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For the study, scientists looked at telomere length in more than 5,200 women, aged 42 to 69. Telomeres are structures that protect the ends of chromosomes from deterioration. Shortened telomeres have been linked to an increased risk of cancer, heart disease, dementia and death.
The team at Brigham and Women's Hospital (BWH) in Boston found that phobic anxiety was associated with shorter telomeres in the women. The difference in telomere lengths for women with high levels of phobic anxiety compared to those without this type of stress disorder was similar to what was seen for an additional six years of age.
The findings suggest that phobic anxiety is a possible risk factor for premature aging, according to the study published online July 11 in the journal PLoS One.
According to experts, phobic anxiety disorders, like agoraphobia or claustrophobia, involve intense fear triggered by common circumstances that would not bother others.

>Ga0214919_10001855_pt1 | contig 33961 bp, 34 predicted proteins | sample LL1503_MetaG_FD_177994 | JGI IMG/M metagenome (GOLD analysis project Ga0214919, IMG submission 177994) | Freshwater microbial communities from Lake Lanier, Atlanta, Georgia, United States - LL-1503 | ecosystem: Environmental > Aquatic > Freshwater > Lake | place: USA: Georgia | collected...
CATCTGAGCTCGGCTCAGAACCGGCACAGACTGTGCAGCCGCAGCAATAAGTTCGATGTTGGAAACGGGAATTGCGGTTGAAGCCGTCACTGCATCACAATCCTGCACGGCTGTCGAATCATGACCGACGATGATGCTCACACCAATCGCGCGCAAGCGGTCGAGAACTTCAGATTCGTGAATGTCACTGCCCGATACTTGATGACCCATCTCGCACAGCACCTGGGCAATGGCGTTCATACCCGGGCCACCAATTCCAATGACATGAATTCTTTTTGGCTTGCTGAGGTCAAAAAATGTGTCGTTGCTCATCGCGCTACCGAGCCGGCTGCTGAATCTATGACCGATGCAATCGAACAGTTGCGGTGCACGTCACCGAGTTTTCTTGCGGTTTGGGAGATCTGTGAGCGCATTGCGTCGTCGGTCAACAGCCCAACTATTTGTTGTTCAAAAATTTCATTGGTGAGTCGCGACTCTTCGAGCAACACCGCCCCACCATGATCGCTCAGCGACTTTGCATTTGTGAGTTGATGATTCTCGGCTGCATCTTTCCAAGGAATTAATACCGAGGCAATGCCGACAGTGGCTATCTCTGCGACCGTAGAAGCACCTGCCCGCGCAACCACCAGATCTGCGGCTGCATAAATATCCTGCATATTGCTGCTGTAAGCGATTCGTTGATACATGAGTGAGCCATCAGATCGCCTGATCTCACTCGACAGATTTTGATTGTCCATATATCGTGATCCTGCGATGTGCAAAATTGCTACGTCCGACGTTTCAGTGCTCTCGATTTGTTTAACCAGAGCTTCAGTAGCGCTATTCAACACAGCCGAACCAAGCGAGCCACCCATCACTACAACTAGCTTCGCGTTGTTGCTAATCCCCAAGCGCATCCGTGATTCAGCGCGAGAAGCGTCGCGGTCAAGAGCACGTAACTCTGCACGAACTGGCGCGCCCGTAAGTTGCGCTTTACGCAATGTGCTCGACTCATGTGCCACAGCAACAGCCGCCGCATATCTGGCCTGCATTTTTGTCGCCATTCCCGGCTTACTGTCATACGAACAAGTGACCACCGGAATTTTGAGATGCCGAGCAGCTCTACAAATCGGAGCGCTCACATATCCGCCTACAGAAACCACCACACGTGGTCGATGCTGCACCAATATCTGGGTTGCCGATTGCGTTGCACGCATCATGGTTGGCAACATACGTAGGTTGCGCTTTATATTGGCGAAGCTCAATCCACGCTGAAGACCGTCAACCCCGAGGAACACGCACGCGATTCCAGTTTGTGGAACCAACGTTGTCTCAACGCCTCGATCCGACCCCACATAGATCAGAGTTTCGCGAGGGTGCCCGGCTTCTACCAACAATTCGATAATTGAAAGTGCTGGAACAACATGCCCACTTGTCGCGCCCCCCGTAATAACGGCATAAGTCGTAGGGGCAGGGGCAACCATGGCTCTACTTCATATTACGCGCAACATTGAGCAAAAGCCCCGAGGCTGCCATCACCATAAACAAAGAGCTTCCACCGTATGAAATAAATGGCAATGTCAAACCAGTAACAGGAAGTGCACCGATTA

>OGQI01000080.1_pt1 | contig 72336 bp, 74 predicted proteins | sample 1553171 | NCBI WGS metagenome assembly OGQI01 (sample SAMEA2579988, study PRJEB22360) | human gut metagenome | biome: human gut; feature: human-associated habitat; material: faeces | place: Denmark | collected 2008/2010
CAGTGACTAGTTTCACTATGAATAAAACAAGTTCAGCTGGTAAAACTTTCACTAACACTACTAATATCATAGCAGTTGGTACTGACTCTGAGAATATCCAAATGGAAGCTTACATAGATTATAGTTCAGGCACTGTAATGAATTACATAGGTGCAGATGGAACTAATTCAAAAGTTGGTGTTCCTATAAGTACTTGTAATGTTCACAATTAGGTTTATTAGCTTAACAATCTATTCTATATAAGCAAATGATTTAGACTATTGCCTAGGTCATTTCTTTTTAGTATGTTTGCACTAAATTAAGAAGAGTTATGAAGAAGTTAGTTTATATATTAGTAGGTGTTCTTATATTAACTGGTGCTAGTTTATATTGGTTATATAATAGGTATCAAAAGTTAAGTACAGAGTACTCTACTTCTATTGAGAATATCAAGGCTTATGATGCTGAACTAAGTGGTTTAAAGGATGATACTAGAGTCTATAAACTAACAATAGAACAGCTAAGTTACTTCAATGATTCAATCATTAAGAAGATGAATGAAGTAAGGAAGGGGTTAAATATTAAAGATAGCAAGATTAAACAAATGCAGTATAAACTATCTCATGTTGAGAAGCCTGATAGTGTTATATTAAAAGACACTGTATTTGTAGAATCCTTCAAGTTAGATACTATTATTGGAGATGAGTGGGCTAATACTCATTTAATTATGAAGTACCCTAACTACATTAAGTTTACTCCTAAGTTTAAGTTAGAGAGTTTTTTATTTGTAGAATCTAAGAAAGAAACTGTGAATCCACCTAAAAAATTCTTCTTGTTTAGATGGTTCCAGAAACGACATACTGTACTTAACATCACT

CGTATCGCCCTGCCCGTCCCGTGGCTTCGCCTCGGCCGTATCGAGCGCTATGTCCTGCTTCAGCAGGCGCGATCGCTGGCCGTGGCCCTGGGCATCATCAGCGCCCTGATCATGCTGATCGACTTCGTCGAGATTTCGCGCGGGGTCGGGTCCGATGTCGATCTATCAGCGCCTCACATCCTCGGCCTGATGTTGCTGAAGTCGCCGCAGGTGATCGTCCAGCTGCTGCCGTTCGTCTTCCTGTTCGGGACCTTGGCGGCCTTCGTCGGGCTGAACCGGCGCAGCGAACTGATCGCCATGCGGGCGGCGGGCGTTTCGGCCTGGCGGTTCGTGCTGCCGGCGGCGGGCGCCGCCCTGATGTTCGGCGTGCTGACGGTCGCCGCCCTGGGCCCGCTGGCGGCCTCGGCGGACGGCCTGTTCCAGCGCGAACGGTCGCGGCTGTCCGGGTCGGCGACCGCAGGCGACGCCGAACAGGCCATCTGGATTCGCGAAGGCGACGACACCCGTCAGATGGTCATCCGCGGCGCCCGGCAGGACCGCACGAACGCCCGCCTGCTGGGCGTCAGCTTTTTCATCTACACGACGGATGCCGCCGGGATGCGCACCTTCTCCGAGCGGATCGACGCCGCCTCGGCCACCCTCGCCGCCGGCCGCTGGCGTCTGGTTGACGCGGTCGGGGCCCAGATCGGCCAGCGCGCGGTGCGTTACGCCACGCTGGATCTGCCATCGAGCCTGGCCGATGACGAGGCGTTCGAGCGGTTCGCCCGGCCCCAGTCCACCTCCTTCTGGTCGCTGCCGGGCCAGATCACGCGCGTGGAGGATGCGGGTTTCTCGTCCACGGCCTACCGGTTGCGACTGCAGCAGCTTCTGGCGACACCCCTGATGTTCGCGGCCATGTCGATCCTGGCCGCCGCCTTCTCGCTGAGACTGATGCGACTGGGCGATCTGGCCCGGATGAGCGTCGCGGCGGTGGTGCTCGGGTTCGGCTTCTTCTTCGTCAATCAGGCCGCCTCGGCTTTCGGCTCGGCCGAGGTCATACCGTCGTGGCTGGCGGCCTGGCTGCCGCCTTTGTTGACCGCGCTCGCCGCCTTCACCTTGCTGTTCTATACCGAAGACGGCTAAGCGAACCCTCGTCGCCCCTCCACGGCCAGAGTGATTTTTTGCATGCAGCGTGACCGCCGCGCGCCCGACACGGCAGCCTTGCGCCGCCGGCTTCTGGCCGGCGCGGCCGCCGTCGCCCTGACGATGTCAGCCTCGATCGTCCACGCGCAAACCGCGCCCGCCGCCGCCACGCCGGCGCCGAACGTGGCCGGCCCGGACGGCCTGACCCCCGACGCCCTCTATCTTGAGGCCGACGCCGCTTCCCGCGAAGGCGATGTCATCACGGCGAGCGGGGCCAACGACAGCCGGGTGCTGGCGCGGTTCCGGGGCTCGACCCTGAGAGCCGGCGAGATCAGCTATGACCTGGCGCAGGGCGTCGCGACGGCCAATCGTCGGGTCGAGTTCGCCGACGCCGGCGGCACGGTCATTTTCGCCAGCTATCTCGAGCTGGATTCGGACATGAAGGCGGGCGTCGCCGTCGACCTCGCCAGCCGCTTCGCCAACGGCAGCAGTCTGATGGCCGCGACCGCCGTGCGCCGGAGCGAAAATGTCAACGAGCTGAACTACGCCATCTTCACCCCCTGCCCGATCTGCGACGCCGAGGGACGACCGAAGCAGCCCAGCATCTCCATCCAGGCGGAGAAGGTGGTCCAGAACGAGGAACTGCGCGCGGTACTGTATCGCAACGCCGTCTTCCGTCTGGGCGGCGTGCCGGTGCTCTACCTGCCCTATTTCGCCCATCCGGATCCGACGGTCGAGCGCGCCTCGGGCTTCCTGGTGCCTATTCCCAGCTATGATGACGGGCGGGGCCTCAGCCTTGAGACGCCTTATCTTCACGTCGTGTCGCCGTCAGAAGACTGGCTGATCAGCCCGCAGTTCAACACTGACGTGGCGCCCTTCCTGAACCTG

"Many people wonder about whether -- and how -- stress can make us age faster," study author Dr. Olivia Okereke of the BWH department of psychiatry, said in a hospital news release. "So, this study is notable for showing a connection between a common form of psychological stress -- phobic anxiety -- and a plausible mechanism for premature aging. However, this type of study design cannot prove cause-and-effect or which problem came first -- the anxiety or shorter telomeres."
The findings open the door to further research into the link between anxiety and changes in telomere length.
-- Robert Preidt
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